The Nigerian military has been severally blamed for the evil that befell Nigeria and made her to remain a cripple at 51 years. In the first place, it had no reason to intervene in the political process of the country in January 1966. Mayor Chukwuma Nzeogwu and his group should have allowed the politicians especially those from the Western part of the country to resolve their differences. Suffice it to say that it was the January 16, 1966 coup that opened the floodgate for many coups in Nigeria and led to the 30 months Nigeria-Biafran civil war which claimed the lives of one million Nigerians.
Many well-meaning Nigerians have attributed the intractable socio-political and economic problems militating against Nigeria to the faculty foundation created by the military after the civil war, having destroyed the foundation built by the founding fathers of Nigeria at independence through the independence constitution. Our nationalists who fought for Nigeria’s independence in their wisdom accepted the federal system of government in view of the socio-cultural and religious diversities among Nigerians. But, unfortunately, the country is practicing unitary system of government in disguise. Consequently, every constituent unit in Nigeria today look up to the federal government to solve her problems. An important feature of federal system of government is derivative principles and fiscal federalism. It compels people to explore their human capital and resources to their own benefit while they give about 50 per cent to the government at the centre.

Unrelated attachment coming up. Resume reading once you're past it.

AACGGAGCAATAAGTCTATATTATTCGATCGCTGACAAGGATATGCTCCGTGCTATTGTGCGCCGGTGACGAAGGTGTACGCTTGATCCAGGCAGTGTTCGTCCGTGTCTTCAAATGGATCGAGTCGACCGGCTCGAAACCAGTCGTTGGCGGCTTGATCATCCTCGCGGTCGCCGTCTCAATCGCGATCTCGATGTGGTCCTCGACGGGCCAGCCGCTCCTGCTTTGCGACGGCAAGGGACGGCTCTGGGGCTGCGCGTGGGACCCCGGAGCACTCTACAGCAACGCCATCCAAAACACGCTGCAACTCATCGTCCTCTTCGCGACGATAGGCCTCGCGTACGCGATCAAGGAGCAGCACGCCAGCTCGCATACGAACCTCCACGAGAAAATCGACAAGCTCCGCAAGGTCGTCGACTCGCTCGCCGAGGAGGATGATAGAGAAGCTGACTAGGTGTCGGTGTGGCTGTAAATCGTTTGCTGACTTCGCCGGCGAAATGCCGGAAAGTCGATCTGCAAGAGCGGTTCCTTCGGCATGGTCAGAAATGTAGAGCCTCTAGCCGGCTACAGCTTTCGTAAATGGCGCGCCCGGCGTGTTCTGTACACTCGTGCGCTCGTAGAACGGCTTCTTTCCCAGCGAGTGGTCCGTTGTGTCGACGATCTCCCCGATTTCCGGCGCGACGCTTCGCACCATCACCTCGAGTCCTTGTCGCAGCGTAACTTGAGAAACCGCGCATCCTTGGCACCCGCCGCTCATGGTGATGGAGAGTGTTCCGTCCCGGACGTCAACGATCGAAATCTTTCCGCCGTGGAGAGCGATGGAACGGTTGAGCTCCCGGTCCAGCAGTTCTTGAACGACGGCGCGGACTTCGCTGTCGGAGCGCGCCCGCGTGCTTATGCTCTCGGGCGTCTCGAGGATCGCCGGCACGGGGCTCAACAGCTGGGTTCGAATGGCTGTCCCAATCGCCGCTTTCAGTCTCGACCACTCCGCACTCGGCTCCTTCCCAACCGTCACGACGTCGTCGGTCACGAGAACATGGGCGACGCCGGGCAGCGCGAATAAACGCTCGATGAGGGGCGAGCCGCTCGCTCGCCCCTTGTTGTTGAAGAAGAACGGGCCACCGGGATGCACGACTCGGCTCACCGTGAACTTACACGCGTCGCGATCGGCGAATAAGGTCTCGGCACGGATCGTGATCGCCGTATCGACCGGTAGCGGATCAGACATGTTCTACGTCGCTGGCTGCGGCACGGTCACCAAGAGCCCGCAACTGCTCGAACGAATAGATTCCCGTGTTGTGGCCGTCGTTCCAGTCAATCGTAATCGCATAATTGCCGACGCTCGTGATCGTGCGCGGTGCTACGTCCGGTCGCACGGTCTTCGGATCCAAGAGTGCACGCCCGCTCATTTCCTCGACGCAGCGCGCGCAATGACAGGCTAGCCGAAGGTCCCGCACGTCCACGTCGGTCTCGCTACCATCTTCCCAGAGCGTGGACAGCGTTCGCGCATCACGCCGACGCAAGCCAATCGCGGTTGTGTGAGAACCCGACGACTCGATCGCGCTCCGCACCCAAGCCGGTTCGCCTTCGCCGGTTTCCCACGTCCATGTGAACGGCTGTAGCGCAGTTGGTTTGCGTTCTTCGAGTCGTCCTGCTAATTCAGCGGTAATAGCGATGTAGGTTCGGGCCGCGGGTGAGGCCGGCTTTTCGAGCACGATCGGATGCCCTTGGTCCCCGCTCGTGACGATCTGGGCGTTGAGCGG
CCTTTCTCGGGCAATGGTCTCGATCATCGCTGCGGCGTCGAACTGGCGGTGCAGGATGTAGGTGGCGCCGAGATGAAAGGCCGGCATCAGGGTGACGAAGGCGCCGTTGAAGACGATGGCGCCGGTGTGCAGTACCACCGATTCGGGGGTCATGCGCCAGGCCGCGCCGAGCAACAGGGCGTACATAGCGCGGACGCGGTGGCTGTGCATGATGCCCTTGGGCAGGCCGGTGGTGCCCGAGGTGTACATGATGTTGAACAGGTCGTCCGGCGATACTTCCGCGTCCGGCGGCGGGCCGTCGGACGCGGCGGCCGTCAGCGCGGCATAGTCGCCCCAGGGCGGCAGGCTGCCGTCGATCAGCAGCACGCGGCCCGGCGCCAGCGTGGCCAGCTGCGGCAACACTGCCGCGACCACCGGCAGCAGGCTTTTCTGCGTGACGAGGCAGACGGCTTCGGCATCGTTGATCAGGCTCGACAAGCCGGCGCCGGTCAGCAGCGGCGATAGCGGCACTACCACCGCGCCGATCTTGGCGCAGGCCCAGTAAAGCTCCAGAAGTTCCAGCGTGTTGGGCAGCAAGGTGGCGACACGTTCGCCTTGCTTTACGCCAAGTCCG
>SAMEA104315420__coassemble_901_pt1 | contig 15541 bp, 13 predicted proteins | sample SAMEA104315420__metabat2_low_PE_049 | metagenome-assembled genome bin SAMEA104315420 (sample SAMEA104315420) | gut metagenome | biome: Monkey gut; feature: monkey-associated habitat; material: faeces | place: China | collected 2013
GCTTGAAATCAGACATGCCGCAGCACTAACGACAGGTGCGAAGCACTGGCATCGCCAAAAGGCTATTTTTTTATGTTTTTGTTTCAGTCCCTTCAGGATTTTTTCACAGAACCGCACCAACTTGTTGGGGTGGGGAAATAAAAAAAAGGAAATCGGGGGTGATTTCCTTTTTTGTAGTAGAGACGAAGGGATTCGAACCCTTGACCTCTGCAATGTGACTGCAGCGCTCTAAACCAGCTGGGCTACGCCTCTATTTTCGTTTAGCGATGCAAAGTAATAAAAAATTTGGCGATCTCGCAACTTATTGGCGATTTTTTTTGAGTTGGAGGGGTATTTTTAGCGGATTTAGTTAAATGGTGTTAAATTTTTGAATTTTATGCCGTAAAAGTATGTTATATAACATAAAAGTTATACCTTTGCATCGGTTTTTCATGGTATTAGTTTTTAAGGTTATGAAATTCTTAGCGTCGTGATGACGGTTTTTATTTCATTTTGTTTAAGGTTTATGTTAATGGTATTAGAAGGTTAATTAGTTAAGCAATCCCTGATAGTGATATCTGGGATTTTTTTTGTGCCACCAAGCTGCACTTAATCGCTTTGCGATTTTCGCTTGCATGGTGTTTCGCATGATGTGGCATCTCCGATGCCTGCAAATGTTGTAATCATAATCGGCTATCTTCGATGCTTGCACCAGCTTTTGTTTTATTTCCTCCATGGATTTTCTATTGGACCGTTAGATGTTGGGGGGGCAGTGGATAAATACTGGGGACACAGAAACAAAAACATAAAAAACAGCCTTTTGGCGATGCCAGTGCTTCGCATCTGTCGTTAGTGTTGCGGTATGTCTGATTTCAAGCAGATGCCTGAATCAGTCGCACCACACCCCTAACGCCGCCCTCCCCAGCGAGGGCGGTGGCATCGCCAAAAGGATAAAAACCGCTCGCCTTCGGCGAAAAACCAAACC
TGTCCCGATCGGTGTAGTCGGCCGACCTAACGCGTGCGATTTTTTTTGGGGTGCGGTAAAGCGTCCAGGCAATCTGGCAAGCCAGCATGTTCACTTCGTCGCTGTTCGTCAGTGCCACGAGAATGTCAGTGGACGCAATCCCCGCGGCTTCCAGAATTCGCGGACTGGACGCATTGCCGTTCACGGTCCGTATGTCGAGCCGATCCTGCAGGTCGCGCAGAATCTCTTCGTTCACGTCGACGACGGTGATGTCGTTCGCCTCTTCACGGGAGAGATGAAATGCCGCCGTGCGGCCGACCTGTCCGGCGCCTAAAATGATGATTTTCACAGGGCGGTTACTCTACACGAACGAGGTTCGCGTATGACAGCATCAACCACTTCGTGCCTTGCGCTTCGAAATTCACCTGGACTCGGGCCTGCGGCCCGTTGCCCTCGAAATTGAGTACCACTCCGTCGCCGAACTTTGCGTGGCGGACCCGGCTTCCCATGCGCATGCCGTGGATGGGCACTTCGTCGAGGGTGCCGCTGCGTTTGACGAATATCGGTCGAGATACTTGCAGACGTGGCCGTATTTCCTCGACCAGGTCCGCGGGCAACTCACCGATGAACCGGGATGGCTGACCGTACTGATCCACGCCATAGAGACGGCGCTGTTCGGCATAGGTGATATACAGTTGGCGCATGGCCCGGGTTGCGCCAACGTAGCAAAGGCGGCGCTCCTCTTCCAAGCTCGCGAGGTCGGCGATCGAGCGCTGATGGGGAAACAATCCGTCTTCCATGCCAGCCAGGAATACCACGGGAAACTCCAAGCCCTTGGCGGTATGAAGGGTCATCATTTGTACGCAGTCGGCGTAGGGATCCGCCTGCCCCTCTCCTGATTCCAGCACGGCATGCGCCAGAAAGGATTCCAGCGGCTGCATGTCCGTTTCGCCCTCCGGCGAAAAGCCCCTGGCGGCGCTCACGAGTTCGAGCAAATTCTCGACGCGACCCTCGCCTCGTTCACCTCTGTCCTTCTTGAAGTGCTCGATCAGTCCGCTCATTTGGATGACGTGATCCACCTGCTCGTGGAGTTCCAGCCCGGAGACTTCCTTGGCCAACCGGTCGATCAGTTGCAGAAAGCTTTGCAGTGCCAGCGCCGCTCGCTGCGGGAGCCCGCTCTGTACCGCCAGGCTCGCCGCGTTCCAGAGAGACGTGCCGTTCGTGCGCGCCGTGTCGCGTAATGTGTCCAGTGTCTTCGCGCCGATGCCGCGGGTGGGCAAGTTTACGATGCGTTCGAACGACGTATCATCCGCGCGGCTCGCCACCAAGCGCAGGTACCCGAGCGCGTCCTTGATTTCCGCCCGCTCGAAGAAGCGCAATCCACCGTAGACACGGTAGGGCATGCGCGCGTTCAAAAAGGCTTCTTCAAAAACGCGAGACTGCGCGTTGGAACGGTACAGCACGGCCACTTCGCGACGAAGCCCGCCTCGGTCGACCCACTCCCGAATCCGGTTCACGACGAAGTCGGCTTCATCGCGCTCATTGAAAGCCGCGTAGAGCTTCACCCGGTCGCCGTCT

Chinua Achebe in his book “The Trouble with Nigeria” dissected Nigeria’s problems and put the blame at the doorstep of leadership failure. He catalogued the several ways Nigerians especially the masses have been betrayed by their leaders since independence. However, he took a sweep on Chief Obafemi Awolowo. He accused him of introducing ethnic politics in Nigeria with the sad event which occurred in the Western House of Assembly in 1951 in which Zik of Africa lost power and returned to the East only to edge out Chief Eyo Ita, a minority from Ibibio nation. Chinua Achebe also criticized Zik for his actions against Eyo Ita which strained the relationship between the Igbos and their minority brothers I the then Eastern Region.
President Goodluck Jonathan must rise up to the numerous challenges militating against the progress of Nigeria. He must tackle the power problem and the security challenges. He must also tackle head long the Boko Haram insurgency and the ethno-religious crises in the North. Corruption in Nigeria is a hydra-headed monster that has eaten deep into the nation’s fabric. It is the opinion of many Nigerians that the president must step on the big toes of the sacred cows of this country if he wants Nigerians to take him seriously. The Economic and financial crimes commission (EFFCC) under the leadership of Mr. Farida Waziri has failed in the fight against corruption. The system of selective persecution adopted by the EFCC has made it impossible to prosecute corrupt leaders. If President Jonathan can address the above problems, Nigeria will surely be on the part of greatness. #####